TribLIVE

| USWorld

 
Larger text Larger text Smaller text Smaller text | Order Photo Reprints

Putin pivots to Asia, especially N. Korea

Email Newsletters

Click here to sign up for one of our email newsletters.

Daily Photo Galleries

'American Coyotes' Series

Traveling by Jeep, boat and foot, Tribune-Review investigative reporter Carl Prine and photojournalist Justin Merriman covered nearly 2,000 miles over two months along the border with Mexico to report on coyotes — the human traffickers who bring illegal immigrants into the United States. Most are Americans working for money and/or drugs. This series reports how their operations have a major impact on life for residents and the environment along the border — and beyond.

By The Associated Press
Wednesday, June 4, 2014, 9:06 p.m.
 

TOKYO — Angry with the West's response over Ukraine and eager to diversify its options, Russia is moving rapidly to bolster ties with North Korea in a diplomatic nose-thumbing that could complicate the U.S.-led effort to squeeze Pyongyang into giving up its nuclear weapons program.

Russia's proactive strategy in Asia, which involves cozying up to China and has been dubbed “Putin's Pivot,” began years ago as Moscow's answer to Washington's much-touted alliance-building and rebalancing of its military forces in the Pacific. But it has gained a new sense of urgency since the unrest in Ukraine — and Pyongyang is already getting a big windfall with high-level political exchanges and promises from Russia of trade and development projects.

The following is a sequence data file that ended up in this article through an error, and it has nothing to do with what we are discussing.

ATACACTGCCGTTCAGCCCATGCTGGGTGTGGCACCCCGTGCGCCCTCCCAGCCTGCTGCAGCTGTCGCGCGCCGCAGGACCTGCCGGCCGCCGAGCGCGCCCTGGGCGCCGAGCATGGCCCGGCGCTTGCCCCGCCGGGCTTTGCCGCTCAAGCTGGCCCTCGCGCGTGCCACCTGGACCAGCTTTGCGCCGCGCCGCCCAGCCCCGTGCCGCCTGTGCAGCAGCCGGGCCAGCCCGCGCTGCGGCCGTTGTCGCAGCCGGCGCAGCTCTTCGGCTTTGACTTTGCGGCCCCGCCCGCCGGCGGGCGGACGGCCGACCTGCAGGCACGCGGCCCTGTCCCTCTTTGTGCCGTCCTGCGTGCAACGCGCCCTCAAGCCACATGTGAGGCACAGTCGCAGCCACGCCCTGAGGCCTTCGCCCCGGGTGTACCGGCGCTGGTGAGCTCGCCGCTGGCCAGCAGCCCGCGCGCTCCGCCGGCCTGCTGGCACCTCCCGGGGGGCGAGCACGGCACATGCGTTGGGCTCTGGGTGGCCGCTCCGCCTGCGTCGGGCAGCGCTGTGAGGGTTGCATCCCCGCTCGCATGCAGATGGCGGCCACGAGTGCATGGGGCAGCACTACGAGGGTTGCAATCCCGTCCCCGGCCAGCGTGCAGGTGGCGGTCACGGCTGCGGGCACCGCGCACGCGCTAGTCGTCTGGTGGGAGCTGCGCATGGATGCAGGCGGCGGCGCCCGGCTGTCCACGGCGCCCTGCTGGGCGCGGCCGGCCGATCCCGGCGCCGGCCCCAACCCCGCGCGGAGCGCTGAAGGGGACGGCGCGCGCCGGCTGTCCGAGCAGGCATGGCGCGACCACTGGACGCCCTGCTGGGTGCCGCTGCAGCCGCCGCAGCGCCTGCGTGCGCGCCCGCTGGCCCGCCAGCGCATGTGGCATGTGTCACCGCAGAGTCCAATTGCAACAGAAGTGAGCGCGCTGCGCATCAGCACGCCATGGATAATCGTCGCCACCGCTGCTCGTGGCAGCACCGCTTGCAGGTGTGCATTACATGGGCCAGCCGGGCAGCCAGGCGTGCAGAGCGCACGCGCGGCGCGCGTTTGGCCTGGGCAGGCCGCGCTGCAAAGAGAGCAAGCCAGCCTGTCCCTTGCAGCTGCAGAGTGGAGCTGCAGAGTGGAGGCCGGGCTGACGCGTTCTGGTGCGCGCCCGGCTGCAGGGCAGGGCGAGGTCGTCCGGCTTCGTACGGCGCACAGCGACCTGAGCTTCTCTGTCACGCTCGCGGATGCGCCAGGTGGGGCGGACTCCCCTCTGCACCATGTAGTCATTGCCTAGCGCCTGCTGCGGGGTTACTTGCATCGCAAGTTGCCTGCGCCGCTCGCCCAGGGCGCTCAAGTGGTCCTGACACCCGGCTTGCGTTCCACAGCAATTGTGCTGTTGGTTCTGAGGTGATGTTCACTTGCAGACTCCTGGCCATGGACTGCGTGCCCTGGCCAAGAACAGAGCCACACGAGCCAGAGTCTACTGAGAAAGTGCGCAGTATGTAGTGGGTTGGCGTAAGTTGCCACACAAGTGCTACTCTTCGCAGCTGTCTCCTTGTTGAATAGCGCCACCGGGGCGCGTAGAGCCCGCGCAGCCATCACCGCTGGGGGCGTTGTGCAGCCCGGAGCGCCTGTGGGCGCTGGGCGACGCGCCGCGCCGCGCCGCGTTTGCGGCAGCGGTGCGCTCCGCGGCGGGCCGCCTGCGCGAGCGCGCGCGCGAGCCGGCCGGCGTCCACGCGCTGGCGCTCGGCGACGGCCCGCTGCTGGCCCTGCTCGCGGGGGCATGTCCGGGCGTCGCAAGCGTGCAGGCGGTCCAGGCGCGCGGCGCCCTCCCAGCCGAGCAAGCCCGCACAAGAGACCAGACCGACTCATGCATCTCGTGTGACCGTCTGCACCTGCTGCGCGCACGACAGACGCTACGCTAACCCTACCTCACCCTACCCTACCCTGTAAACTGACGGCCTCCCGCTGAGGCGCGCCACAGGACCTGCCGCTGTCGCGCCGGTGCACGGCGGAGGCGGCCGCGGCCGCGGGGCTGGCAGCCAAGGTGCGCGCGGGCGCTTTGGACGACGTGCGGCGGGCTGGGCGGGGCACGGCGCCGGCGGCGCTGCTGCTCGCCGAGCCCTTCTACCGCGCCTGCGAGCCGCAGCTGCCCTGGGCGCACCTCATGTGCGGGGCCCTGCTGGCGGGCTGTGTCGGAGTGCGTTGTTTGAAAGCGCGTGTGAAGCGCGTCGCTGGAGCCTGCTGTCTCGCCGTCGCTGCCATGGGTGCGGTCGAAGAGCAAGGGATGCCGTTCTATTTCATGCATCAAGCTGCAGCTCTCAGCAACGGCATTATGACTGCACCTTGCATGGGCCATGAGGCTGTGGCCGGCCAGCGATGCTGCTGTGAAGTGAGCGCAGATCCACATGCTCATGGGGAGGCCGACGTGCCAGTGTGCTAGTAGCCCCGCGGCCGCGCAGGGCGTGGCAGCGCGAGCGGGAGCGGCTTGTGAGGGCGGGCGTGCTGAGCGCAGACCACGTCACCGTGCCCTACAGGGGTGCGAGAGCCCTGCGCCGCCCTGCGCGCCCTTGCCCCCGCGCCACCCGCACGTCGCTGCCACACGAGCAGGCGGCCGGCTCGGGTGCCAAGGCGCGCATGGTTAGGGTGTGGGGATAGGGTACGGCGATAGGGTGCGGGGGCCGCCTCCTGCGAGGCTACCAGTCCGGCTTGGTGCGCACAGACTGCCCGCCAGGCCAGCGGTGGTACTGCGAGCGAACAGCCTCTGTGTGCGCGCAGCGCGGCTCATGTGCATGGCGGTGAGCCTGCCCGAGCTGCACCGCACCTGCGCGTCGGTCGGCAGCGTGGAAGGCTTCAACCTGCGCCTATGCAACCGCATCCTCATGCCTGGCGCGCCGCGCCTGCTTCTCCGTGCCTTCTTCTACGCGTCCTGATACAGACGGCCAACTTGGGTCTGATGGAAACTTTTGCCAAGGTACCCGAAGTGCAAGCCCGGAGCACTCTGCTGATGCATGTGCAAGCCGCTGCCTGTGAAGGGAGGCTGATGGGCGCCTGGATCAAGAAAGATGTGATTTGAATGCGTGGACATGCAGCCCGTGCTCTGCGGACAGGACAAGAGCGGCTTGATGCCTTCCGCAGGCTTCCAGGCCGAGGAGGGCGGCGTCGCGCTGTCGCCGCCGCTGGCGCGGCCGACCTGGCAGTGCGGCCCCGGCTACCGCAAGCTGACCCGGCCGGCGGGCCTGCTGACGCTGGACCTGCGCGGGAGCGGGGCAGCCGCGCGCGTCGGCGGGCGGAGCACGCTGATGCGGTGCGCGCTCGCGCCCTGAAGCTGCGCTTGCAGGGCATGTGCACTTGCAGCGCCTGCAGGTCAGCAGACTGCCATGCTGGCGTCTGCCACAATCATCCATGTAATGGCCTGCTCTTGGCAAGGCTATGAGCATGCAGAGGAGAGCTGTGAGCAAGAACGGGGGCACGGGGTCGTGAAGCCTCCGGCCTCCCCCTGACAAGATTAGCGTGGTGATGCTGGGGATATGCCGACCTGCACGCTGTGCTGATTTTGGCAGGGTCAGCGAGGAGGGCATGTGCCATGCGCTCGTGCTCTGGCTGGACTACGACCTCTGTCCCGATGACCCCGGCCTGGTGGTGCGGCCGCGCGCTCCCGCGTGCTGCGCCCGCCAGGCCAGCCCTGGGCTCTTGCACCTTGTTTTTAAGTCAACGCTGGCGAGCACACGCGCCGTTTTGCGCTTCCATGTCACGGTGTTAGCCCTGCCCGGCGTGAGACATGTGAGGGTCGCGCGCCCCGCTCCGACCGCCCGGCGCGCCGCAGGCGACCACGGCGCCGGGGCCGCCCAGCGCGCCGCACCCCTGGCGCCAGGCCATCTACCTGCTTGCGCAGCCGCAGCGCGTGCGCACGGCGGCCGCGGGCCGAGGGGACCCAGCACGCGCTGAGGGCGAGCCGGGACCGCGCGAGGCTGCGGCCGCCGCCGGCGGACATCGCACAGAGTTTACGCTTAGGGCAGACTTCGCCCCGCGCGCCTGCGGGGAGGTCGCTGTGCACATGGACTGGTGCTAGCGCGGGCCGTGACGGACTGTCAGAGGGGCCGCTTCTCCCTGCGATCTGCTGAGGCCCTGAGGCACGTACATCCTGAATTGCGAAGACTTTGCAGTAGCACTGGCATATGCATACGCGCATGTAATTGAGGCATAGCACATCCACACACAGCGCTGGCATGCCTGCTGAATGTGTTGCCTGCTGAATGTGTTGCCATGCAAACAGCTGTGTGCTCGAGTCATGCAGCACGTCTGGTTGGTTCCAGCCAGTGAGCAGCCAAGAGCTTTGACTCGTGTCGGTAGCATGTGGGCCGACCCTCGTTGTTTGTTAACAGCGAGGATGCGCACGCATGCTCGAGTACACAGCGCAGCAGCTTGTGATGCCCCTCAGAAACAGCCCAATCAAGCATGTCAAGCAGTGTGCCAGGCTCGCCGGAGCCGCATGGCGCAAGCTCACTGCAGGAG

Moscow's overtures to North Korea reflect both a defensive distancing from the EU and Washington because of their sanctions over Ukraine and a broader, long-term effort by Russia to strengthen its hand in Asia by building political alliances, expanding energy exports and developing Russian regions in Siberia and the Far East.

For North Korea, the timing couldn't be better.

Better ties with Russia could provide a much needed economic boost, a counterbalance against Chinese influence and a potentially useful wedge against the West in international forums — and particularly in the U.S.-led effort to isolate Pyongyang over its development of nuclear weapons.

Subscribe today! Click here for our subscription offers.

 

 


Show commenting policy

Most-Read World

  1. French riot police push back migrants at Channel Tunnel
  2. Israeli teen stabbed at pride parade dies
  3. Comets hold life building blocks
  4. Al-Qaida branch in Syria threatens U.S.-backed forces
  5. Zimbabwe suspends hunts amid outcry over lion’s death
  6. Vibrantly colored mural spread across 200 homes in central Mexico city
  7. Al-Qaida group in Syria targeted by U.S.-led coalition airstrikes
  8. Bin Laden relatives among crash casualties
  9. Taliban fracture outcome unclear
  10. French students unearth 560,000-year-old tooth, oldest body part found in country
  11. Afghan intelligence: Taliban leader Mullah Omar dead 2 years